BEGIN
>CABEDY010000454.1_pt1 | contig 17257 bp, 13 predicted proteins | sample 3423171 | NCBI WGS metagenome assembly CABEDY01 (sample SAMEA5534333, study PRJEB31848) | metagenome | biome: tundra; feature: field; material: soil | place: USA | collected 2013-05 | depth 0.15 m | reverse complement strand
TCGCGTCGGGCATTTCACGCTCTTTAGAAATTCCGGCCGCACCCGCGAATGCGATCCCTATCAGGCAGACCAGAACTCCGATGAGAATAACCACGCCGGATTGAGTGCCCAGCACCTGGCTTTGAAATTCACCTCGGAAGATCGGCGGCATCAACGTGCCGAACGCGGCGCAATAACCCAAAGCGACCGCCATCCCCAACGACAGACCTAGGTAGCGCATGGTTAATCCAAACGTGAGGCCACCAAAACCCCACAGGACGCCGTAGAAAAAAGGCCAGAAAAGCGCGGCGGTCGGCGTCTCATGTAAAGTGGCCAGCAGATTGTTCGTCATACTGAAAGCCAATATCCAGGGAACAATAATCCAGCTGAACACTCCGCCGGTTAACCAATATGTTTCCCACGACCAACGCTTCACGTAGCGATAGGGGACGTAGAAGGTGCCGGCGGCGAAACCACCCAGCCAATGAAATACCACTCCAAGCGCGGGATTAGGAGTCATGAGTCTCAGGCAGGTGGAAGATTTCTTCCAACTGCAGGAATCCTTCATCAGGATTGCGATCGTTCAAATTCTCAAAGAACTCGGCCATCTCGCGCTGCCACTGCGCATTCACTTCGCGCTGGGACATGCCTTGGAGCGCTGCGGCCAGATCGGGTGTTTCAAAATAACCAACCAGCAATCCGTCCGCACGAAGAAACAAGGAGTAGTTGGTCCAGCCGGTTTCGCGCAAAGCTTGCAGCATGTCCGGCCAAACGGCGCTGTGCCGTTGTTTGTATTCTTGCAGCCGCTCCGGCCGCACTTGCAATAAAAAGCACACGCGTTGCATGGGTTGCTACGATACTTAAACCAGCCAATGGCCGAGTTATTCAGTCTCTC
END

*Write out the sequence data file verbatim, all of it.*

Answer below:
>CABEDY010000454.1_pt1 | contig 17257 bp, 13 predicted proteins | sample 3423171 | NCBI WGS metagenome assembly CABEDY01 (sample SAMEA5534333, study PRJEB31848) | metagenome | biome: tundra; feature: field; material: soil | place: USA | collected 2013-05 | depth 0.15 m | reverse complement strand
TCGCGTCGGGCATTTCACGCTCTTTAGAAATTCCGGCCGCACCCGCGAATGCGATCCCTATCAGGCAGACCAGAACTCCGATGAGAATAACCACGCCGGATTGAGTGCCCAGCACCTGGCTTTGAAATTCACCTCGGAAGATCGGCGGCATCAACGTGCCGAACGCGGCGCAATAACCCAAAGCGACCGCCATCCCCAACGACAGACCTAGGTAGCGCATGGTTAATCCAAACGTGAGGCCACCAAAACCCCACAGGACGCCGTAGAAAAAAGGCCAGAAAAGCGCGGCGGTCGGCGTCTCATGTAAAGTGGCCAGCAGATTGTTCGTCATACTGAAAGCCAATATCCAGGGAACAATAATCCAGCTGAACACTCCGCCGGTTAACCAATATGTTTCCCACGACCAACGCTTCACGTAGCGATAGGGGACGTAGAAGGTGCCGGCGGCGAAACCACCCAGCCAATGAAATACCACTCCAAGCGCGGGATTAGGAGTCATGAGTCTCAGGCAGGTGGAAGATTTCTTCCAACTGCAGGAATCCTTCATCAGGATTGCGATCGTTCAAATTCTCAAAGAACTCGGCCATCTCGCGCTGCCACTGCGCATTCACTTCGCGCTGGGACATGCCTTGGAGCGCTGCGGCCAGATCGGGTGTTTCAAAATAACCAACCAGCAATCCGTCCGCACGAAGAAACAAGGAGTAGTTGGTCCAGCCGGTTTCGCGCAAAGCTTGCAGCATGTCCGGCCAAACGGCGCTGTGCCGTTGTTTGTATTCTTGCAGCCGCTCCGGCCGCACTTGCAATAAAAAGCACACGCGTTGCATGGGTTGCTACGATACTTAAACCAGCCAATGGCCGAGTTATTCAGTCTCTC